Well presented

Sunday 8 February 2015

A Burr so Tough it had to be Caged!

Trichromat by Yavuz Demirrhan - Stunning!
Constrained burrs!
Quite some time ago I was completely enthralled by the stunning caged burr series designed by Logan Kleinwaks and beautifully made by Eric Fuller - I reviewed them here in an article extolling the virtues of 6 piece burrs "with a difference". I have always loved the burr puzzles but ever since obtaining and solving that series, I have been especially interested in burrs that have something extra to make them interesting like these.

2 creatures inside - Gobi
Not long ago I wrote about some burrs from Alfons that, apart from having unusual numbers of pieces, also have other pieces inside (usually animal figures) which interfere with the solution. Most recently I played with Gobi (still available for sale) designed by Alfons and made by Eric again. It was so good that it was mentioned in my best of 2014 puzzles list. So adding constraints or adding extra internal blocking pieces to burrs of various sizes really make them more interesting for me. Another feature of some of the more interesting puzzles that have intrigued me has been the return to a 6 piece burr but one in which the burr pieces don't interlock properly instead they are held together by the addition of a cage around the outside.

The picture at the top is the Trichromat burr designed by the incredibly talented puzzle designer from Turkey, Yavuz Demirrhan. What you may not know, is that Yavuz is also an entirely self taught but highly skilled puzzle maker. I receive regular (several a week) Facebook updates from Yavuz about his new designs usually in the form of screenshots of Burrtools creations or just diagrams but a couple of months ago I was astonished to see a gorgeous wooden thing rather than a diagram! After a short exchange of FB messages it was on its way to me - and I must say for a very reasonable price!

The Trichromat puzzle is made of Wenge, Padauk, Walnut and Maple and looks stunning! Interestingly it is waxed rather than lacquered (European craftsmen seem to prefer wax or oil) and it smells absolutely wonderful! Looking at it reveals that it is nothing more than a burr with 6 non-interlocking pieces held in a cage BUT the quoted difficulty level is which means that it is a significant challenge.

One of my earlier attempts at solving this sort of design was the Neighbourhood by Stephan Baumegger - it looks very similar in shape and is a similarly constrained 6 piece burr but has an easier level of  "just"(!!!) moves. I played with and managed to solve the Neighbourhood in just a single evening of fun! So I thought I'd just follow it straight away with Stephan's next creation, the Rush hour (level but after months of on and off trying I have singularly failed! It is currently in my bag with me undergoing a 6th attempt at solution!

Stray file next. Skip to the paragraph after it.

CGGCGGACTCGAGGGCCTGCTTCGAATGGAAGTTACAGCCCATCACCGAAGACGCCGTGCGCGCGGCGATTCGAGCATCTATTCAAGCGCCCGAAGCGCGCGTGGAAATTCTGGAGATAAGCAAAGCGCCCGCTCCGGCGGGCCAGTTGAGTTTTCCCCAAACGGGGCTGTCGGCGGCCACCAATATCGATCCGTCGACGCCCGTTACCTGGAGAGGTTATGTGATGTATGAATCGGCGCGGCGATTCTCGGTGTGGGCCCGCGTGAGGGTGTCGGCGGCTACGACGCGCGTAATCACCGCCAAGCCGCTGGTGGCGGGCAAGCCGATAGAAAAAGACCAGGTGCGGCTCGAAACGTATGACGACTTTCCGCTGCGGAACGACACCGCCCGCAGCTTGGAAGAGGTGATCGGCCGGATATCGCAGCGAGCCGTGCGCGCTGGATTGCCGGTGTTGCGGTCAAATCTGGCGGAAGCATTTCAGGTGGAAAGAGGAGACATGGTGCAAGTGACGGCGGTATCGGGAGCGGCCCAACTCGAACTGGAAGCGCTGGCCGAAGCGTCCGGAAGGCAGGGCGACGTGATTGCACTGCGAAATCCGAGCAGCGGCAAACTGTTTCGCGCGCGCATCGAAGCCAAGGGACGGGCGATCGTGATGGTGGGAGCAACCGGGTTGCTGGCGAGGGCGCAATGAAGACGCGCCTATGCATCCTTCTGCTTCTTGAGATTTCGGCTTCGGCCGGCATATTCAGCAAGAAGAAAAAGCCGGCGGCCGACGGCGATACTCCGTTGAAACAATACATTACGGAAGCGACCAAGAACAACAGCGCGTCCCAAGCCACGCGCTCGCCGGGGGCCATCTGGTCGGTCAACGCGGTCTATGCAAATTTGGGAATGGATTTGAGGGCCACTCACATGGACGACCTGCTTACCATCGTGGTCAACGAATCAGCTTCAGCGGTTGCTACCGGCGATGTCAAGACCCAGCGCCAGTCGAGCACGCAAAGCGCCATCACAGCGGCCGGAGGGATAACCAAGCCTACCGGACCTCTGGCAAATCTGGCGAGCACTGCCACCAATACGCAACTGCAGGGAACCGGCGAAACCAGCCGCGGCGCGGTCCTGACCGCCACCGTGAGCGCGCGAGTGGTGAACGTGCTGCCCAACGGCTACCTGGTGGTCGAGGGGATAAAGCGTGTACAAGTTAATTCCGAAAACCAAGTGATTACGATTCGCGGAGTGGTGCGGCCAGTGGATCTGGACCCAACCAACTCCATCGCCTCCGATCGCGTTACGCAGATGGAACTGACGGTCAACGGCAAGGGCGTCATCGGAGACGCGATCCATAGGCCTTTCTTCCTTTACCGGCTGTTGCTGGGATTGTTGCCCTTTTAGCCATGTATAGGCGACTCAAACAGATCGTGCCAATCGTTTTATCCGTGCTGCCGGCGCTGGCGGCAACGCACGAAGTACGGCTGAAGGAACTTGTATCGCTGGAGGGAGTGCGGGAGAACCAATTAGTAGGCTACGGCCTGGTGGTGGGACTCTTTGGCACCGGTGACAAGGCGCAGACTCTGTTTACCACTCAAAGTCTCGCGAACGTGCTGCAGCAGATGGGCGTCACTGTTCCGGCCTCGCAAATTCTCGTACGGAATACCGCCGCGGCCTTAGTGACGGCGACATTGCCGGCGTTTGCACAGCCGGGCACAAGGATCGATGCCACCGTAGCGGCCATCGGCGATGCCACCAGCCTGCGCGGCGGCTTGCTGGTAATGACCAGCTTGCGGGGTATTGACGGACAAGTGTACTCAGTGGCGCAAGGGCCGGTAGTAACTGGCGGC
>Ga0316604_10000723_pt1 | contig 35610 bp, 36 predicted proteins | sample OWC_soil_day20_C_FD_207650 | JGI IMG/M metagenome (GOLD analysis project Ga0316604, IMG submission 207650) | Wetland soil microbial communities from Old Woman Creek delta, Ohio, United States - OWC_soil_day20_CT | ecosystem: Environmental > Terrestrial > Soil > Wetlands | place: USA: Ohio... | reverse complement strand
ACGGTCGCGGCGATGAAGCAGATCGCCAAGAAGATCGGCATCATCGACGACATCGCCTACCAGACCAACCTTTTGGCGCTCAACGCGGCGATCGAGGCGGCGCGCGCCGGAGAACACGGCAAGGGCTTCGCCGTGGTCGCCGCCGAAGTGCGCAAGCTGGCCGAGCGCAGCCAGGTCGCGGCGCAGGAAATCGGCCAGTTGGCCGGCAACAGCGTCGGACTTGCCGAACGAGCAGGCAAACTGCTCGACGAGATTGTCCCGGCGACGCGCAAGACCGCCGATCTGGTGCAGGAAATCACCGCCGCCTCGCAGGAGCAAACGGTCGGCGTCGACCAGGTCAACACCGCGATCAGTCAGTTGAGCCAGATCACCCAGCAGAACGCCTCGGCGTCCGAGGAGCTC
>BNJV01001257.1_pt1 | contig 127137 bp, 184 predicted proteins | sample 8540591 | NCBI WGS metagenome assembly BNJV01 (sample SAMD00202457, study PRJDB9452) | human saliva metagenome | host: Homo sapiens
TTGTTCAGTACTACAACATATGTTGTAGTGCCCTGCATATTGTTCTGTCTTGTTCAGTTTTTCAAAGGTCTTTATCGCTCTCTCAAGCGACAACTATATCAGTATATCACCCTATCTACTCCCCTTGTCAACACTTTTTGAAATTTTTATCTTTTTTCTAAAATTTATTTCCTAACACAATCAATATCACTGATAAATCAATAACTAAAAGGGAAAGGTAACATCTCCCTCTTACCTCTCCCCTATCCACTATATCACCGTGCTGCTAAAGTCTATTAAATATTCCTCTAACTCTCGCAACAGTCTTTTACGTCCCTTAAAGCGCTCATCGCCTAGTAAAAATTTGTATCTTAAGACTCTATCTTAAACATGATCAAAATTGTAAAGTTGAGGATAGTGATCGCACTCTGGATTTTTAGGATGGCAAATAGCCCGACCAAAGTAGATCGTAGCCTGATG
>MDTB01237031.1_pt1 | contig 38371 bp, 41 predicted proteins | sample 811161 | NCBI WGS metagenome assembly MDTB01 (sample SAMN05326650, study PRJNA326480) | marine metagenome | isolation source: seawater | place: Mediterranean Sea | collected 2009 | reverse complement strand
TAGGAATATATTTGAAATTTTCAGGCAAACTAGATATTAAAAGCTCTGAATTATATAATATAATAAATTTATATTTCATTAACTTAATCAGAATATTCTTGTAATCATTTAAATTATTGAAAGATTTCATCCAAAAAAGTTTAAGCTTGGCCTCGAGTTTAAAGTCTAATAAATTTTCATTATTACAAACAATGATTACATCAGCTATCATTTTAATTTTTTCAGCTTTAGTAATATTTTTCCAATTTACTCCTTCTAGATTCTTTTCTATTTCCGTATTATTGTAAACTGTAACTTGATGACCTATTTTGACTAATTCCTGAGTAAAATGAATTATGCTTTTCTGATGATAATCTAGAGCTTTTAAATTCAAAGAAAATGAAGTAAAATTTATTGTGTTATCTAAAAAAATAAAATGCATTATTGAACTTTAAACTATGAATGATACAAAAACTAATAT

Rush Hour
2 more caged non-interlocked 6 piece burrs (these by Stephan Baumegger)

So, having solved one caged 6 piece burr easily and failed dismally at another, it was with some trepidation that I attempted the puzzle from Yavuz. I had a quick play initially when it arrived and I got frightened off by a really complex multi-piece move that I found. I put it away for a while. But after a recent conversation with Yavuz I decided it was time to try again and hopefully not be humiliated again!

There are loads of possible moves quite early on and a few blind ends but luckily not too deep! There even appears to be a loop at some point! Lots of pieces seem to move quite a long way and after a relatively short period I had all 6 burr pieces over halfway out:

Almost there? Surely one piece will just slip out?
But alas, this position was as far as I got. Every single piece was blocked from advancing - I could only backtrack. Back and forth, back and forth, for a couple of days and each time trying something new or maybe repeating something old ands not realising it! Remember, I'm really not very bright! Then on Thursday night I was idly fiddling again whilst watch TV with Mrs S, when a piece dropped onto the cat's head on my lap! Aaaaaargh! I had no idea how it came out and had also no idea which way round it had been! So I couldn't even put it back in and try backtracking! The remaining pieces came out pretty easily and I was forced (happily) to make a Burrtools file for reassembly. There appear to be 6 assemblies possible but using the colour constraints there is only one with the level 44 for the first piece.